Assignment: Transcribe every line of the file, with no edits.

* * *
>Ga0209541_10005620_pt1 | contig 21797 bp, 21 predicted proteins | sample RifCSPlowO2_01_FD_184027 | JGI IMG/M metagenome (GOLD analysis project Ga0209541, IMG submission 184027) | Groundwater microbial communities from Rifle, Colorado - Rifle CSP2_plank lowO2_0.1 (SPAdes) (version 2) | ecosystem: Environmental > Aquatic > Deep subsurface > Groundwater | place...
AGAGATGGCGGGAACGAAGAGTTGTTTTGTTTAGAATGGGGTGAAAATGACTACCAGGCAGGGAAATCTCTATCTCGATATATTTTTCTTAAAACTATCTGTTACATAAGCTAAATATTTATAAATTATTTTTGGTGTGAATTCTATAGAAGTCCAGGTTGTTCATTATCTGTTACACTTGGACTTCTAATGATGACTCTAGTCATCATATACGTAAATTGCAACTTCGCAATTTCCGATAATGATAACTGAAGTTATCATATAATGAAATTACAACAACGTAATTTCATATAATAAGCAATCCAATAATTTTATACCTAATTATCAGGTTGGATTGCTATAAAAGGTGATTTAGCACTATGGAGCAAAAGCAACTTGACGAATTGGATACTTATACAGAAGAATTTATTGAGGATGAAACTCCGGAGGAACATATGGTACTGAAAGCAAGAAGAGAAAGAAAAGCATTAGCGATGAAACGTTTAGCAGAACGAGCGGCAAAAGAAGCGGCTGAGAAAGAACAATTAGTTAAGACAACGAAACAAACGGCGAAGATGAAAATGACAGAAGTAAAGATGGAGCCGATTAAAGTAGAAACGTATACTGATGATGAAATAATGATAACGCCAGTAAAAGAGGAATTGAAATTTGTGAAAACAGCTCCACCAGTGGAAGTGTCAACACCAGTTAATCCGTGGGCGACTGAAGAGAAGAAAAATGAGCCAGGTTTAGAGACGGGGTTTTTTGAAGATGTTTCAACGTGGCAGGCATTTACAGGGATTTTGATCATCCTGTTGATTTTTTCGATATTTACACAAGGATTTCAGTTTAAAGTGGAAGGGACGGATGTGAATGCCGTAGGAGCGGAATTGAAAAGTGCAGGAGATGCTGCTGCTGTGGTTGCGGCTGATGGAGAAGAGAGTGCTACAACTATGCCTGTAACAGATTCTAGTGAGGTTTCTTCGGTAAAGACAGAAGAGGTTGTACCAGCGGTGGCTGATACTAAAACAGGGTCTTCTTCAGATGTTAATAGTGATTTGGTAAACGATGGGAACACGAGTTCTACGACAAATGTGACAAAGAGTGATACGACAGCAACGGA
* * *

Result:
>Ga0209541_10005620_pt1 | contig 21797 bp, 21 predicted proteins | sample RifCSPlowO2_01_FD_184027 | JGI IMG/M metagenome (GOLD analysis project Ga0209541, IMG submission 184027) | Groundwater microbial communities from Rifle, Colorado - Rifle CSP2_plank lowO2_0.1 (SPAdes) (version 2) | ecosystem: Environmental > Aquatic > Deep subsurface > Groundwater | place...
AGAGATGGCGGGAACGAAGAGTTGTTTTGTTTAGAATGGGGTGAAAATGACTACCAGGCAGGGAAATCTCTATCTCGATATATTTTTCTTAAAACTATCTGTTACATAAGCTAAATATTTATAAATTATTTTTGGTGTGAATTCTATAGAAGTCCAGGTTGTTCATTATCTGTTACACTTGGACTTCTAATGATGACTCTAGTCATCATATACGTAAATTGCAACTTCGCAATTTCCGATAATGATAACTGAAGTTATCATATAATGAAATTACAACAACGTAATTTCATATAATAAGCAATCCAATAATTTTATACCTAATTATCAGGTTGGATTGCTATAAAAGGTGATTTAGCACTATGGAGCAAAAGCAACTTGACGAATTGGATACTTATACAGAAGAATTTATTGAGGATGAAACTCCGGAGGAACATATGGTACTGAAAGCAAGAAGAGAAAGAAAAGCATTAGCGATGAAACGTTTAGCAGAACGAGCGGCAAAAGAAGCGGCTGAGAAAGAACAATTAGTTAAGACAACGAAACAAACGGCGAAGATGAAAATGACAGAAGTAAAGATGGAGCCGATTAAAGTAGAAACGTATACTGATGATGAAATAATGATAACGCCAGTAAAAGAGGAATTGAAATTTGTGAAAACAGCTCCACCAGTGGAAGTGTCAACACCAGTTAATCCGTGGGCGACTGAAGAGAAGAAAAATGAGCCAGGTTTAGAGACGGGGTTTTTTGAAGATGTTTCAACGTGGCAGGCATTTACAGGGATTTTGATCATCCTGTTGATTTTTTCGATATTTACACAAGGATTTCAGTTTAAAGTGGAAGGGACGGATGTGAATGCCGTAGGAGCGGAATTGAAAAGTGCAGGAGATGCTGCTGCTGTGGTTGCGGCTGATGGAGAAGAGAGTGCTACAACTATGCCTGTAACAGATTCTAGTGAGGTTTCTTCGGTAAAGACAGAAGAGGTTGTACCAGCGGTGGCTGATACTAAAACAGGGTCTTCTTCAGATGTTAATAGTGATTTGGTAAACGATGGGAACACGAGTTCTACGACAAATGTGACAAAGAGTGATACGACAGCAACGGA